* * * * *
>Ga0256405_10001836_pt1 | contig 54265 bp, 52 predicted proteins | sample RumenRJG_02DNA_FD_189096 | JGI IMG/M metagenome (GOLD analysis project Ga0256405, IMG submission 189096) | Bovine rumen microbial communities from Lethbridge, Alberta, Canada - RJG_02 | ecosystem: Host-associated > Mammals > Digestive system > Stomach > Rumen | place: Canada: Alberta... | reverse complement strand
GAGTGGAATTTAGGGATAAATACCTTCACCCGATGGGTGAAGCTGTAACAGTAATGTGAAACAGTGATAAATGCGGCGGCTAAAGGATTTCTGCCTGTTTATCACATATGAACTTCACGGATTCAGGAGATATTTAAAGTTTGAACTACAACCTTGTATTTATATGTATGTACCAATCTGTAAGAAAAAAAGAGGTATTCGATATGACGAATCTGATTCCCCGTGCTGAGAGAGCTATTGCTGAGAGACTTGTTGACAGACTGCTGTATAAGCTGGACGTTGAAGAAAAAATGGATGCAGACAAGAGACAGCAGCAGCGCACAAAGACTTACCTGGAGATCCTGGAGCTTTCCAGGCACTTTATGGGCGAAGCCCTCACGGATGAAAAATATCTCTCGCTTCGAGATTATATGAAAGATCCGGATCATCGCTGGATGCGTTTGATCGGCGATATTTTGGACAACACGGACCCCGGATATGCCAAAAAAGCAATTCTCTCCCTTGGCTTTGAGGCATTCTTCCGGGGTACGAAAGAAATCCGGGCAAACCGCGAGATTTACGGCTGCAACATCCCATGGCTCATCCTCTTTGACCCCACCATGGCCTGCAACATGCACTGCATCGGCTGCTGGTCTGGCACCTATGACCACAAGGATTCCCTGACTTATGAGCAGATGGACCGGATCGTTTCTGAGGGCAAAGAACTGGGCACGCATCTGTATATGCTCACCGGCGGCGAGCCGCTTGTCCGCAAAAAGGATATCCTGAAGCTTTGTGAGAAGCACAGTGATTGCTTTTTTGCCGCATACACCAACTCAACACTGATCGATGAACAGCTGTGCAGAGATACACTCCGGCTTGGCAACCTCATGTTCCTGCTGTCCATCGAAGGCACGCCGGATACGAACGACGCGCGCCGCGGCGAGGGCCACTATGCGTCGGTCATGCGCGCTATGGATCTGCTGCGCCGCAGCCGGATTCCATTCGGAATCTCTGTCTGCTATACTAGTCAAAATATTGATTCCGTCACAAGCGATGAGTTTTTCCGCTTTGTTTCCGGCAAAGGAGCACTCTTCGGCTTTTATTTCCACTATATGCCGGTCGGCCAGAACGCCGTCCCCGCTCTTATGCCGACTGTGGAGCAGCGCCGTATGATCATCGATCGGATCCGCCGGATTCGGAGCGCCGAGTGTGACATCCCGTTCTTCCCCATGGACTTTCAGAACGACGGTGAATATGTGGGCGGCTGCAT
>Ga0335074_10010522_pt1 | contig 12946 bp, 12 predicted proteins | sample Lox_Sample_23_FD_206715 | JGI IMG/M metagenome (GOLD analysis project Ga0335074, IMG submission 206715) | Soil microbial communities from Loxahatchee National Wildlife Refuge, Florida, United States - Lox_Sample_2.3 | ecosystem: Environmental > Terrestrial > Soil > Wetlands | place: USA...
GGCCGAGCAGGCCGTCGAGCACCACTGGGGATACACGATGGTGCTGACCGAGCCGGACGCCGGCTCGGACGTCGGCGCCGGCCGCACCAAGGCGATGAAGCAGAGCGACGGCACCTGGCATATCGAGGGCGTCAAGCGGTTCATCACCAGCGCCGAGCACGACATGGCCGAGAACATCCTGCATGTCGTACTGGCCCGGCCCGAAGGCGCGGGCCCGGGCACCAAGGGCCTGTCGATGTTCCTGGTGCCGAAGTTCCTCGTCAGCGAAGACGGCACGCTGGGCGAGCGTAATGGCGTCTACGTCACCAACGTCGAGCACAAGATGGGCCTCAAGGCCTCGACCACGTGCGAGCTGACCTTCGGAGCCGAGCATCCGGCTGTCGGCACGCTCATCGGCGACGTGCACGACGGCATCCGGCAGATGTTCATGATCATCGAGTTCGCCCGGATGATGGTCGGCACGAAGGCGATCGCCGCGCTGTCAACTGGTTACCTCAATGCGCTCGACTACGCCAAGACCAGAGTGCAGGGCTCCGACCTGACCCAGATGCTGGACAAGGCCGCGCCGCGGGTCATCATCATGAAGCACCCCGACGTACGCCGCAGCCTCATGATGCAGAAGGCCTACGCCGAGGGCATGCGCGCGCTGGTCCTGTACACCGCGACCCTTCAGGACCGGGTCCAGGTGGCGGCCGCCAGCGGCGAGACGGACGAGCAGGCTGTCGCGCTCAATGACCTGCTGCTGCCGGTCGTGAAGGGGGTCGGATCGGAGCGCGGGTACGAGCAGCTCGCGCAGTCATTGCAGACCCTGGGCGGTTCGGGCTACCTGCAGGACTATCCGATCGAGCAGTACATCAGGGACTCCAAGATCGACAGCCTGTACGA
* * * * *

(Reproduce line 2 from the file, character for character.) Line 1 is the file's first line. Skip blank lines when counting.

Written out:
GAGTGGAATTTAGGGATAAATACCTTCACCCGATGGGTGAAGCTGTAACAGTAATGTGAAACAGTGATAAATGCGGCGGCTAAAGGATTTCTGCCTGTTTATCACATATGAACTTCACGGATTCAGGAGATATTTAAAGTTTGAACTACAACCTTGTATTTATATGTATGTACCAATCTGTAAGAAAAAAAGAGGTATTCGATATGACGAATCTGATTCCCCGTGCTGAGAGAGCTATTGCTGAGAGACTTGTTGACAGACTGCTGTATAAGCTGGACGTTGAAGAAAAAATGGATGCAGACAAGAGACAGCAGCAGCGCACAAAGACTTACCTGGAGATCCTGGAGCTTTCCAGGCACTTTATGGGCGAAGCCCTCACGGATGAAAAATATCTCTCGCTTCGAGATTATATGAAAGATCCGGATCATCGCTGGATGCGTTTGATCGGCGATATTTTGGACAACACGGACCCCGGATATGCCAAAAAAGCAATTCTCTCCCTTGGCTTTGAGGCATTCTTCCGGGGTACGAAAGAAATCCGGGCAAACCGCGAGATTTACGGCTGCAACATCCCATGGCTCATCCTCTTTGACCCCACCATGGCCTGCAACATGCACTGCATCGGCTGCTGGTCTGGCACCTATGACCACAAGGATTCCCTGACTTATGAGCAGATGGACCGGATCGTTTCTGAGGGCAAAGAACTGGGCACGCATCTGTATATGCTCACCGGCGGCGAGCCGCTTGTCCGCAAAAAGGATATCCTGAAGCTTTGTGAGAAGCACAGTGATTGCTTTTTTGCCGCATACACCAACTCAACACTGATCGATGAACAGCTGTGCAGAGATACACTCCGGCTTGGCAACCTCATGTTCCTGCTGTCCATCGAAGGCACGCCGGATACGAACGACGCGCGCCGCGGCGAGGGCCACTATGCGTCGGTCATGCGCGCTATGGATCTGCTGCGCCGCAGCCGGATTCCATTCGGAATCTCTGTCTGCTATACTAGTCAAAATATTGATTCCGTCACAAGCGATGAGTTTTTCCGCTTTGTTTCCGGCAAAGGAGCACTCTTCGGCTTTTATTTCCACTATATGCCGGTCGGCCAGAACGCCGTCCCCGCTCTTATGCCGACTGTGGAGCAGCGCCGTATGATCATCGATCGGATCCGCCGGATTCGGAGCGCCGAGTGTGACATCCCGTTCTTCCCCATGGACTTTCAGAACGACGGTGAATATGTGGGCGGCTGCAT